Java HashSet Tutorial with Examples

HashSet is a part of the Java Collections Framework and provides a collection that uses a hash table for storage. It allows for fast insertion, deletion, and lookup of elements. This tutorial will cover all methods of HashSet with examples and outputs, highlighting key points, use cases, best practices, performance considerations, and a real-time example with CRUD operations, using Indian names in the examples.

Table of Contents

  1. Introduction
  2. Key Points
  3. HashSet Methods
    • add()
    • addAll()
    • remove()
    • clear()
    • size()
    • isEmpty()
    • contains()
    • iterator()
    • toArray()
  4. Use Cases
  5. Best Practices
  6. Performance Considerations
  7. Real-time Example with CRUD Operations
  8. Conclusion

1. Introduction

A HashSet in Java is part of the java.util package and implements the Set interface. It uses a hash table for storage, which allows for fast access to its elements. Unlike lists, sets do not allow duplicate elements.

2. Key Points

  • HashSet does not allow duplicate elements.
  • It provides constant-time performance for basic operations like add, remove, and contains.
  • It makes no guarantees regarding the iteration order of the set.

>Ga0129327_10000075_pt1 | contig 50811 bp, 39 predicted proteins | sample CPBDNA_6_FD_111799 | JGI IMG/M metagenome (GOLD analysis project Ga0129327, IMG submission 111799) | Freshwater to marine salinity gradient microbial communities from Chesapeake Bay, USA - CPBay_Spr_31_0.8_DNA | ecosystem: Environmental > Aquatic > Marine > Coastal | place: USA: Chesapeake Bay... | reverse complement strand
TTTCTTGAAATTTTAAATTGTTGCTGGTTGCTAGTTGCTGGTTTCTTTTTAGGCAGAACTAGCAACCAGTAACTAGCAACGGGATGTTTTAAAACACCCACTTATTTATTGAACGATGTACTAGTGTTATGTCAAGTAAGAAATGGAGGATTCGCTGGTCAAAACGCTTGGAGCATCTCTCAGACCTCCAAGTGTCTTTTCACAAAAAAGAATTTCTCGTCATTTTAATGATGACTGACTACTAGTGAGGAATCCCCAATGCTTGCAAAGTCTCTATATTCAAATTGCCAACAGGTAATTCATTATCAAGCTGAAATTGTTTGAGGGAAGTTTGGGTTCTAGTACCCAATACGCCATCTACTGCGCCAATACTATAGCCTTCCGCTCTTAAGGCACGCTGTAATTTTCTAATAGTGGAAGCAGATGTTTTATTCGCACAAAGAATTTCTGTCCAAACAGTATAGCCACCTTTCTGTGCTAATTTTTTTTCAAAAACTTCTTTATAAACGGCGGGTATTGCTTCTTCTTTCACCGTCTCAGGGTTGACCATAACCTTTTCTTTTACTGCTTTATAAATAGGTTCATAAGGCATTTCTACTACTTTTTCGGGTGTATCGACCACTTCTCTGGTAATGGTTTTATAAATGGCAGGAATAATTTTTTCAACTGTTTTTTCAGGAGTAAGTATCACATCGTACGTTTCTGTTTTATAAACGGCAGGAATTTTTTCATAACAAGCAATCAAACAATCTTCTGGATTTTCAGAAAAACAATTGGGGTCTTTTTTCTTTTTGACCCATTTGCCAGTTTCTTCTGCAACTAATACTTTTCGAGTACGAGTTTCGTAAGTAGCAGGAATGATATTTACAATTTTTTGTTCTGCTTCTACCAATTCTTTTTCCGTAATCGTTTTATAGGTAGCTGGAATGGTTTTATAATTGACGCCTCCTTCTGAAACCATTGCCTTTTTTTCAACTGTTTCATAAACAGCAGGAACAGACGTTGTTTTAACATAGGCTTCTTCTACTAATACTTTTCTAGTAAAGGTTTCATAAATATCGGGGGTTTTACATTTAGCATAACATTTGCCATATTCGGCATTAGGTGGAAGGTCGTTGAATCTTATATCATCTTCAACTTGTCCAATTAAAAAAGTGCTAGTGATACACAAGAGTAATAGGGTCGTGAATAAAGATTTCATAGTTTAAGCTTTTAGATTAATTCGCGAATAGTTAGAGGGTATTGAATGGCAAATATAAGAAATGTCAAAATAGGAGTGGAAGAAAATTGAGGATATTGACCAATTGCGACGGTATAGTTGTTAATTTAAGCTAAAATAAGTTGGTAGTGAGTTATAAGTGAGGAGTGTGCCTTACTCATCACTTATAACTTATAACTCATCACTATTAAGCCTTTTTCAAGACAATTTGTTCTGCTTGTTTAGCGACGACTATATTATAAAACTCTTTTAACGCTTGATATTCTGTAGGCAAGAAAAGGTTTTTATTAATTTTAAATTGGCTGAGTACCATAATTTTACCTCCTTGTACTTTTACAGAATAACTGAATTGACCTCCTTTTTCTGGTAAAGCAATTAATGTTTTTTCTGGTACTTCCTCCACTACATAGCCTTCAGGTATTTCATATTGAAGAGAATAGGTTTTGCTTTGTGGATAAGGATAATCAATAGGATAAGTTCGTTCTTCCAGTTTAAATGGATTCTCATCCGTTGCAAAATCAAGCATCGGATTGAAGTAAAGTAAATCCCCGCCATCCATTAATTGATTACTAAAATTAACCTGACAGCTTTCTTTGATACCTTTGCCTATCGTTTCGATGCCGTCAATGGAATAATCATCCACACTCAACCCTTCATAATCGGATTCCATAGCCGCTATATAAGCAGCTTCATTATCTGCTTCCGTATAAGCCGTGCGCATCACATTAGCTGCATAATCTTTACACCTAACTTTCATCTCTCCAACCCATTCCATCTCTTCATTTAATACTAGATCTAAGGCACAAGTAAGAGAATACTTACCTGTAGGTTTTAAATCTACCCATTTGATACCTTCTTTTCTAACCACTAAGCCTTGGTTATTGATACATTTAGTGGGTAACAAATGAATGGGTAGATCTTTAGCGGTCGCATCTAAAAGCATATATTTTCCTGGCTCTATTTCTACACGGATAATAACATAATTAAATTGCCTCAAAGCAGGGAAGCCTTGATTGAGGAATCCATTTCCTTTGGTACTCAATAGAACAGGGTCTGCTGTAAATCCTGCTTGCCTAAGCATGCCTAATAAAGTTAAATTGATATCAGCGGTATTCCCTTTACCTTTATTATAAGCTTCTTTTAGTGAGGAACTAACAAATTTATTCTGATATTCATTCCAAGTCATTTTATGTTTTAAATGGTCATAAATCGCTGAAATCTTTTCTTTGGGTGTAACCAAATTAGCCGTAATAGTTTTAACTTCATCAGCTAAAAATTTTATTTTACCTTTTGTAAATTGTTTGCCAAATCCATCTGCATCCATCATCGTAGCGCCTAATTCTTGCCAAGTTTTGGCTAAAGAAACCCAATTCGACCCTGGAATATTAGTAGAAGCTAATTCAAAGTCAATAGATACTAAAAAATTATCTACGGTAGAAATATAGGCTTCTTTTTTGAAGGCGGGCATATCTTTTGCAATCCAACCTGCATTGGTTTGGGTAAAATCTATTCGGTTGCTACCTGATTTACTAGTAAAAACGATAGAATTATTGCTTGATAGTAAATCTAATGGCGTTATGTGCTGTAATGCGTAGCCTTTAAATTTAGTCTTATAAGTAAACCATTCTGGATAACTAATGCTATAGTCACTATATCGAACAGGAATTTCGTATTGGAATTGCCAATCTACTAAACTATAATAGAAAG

• HashSet is not synchronized, but it can be synchronized externally.

3. HashSet Methods

3.1. add()

The add() method is used to insert elements into the HashSet.

Example:

import java.util.HashSet;

public class HashSetExample {
    public static void main(String[] args) {
        HashSet<String> names = new HashSet<>();
        names.add("Rahul");
        names.add("Anjali");
        names.add("Priya");
        System.out.println(names);
    }
}

Output:

[Rahul, Anjali, Priya]

3.2. addAll()

The addAll() method adds all elements of a collection to the HashSet.

Example:

import java.util.HashSet;
import java.util.Arrays;

public class HashSetExample {
    public static void main(String[] args) {
        HashSet<String> names = new HashSet<>();
        names.add("Rahul");
        names.addAll(Arrays.asList("Anjali", "Priya"));
        System.out.println(names);
    }
}

Output:

[Rahul, Anjali, Priya]

3.3. remove()

The remove() method removes the specified element from the HashSet.

Example:

import java.util.HashSet;

public class HashSetExample {
    public static void main(String[] args) {
        HashSet<String> names = new HashSet<>();
        names.add("Rahul");
        names.add("Anjali");
        names.add("Priya");
        names.remove("Anjali");
        System.out.println(names);
    }
}

Output:

[Rahul, Priya]

3.4. clear()

The clear() method removes all elements from the HashSet.

Example:

import java.util.HashSet;

public class HashSetExample {
    public static void main(String[] args) {
        HashSet<String> names = new HashSet<>();
        names.add("Rahul");
        names.add("Anjali");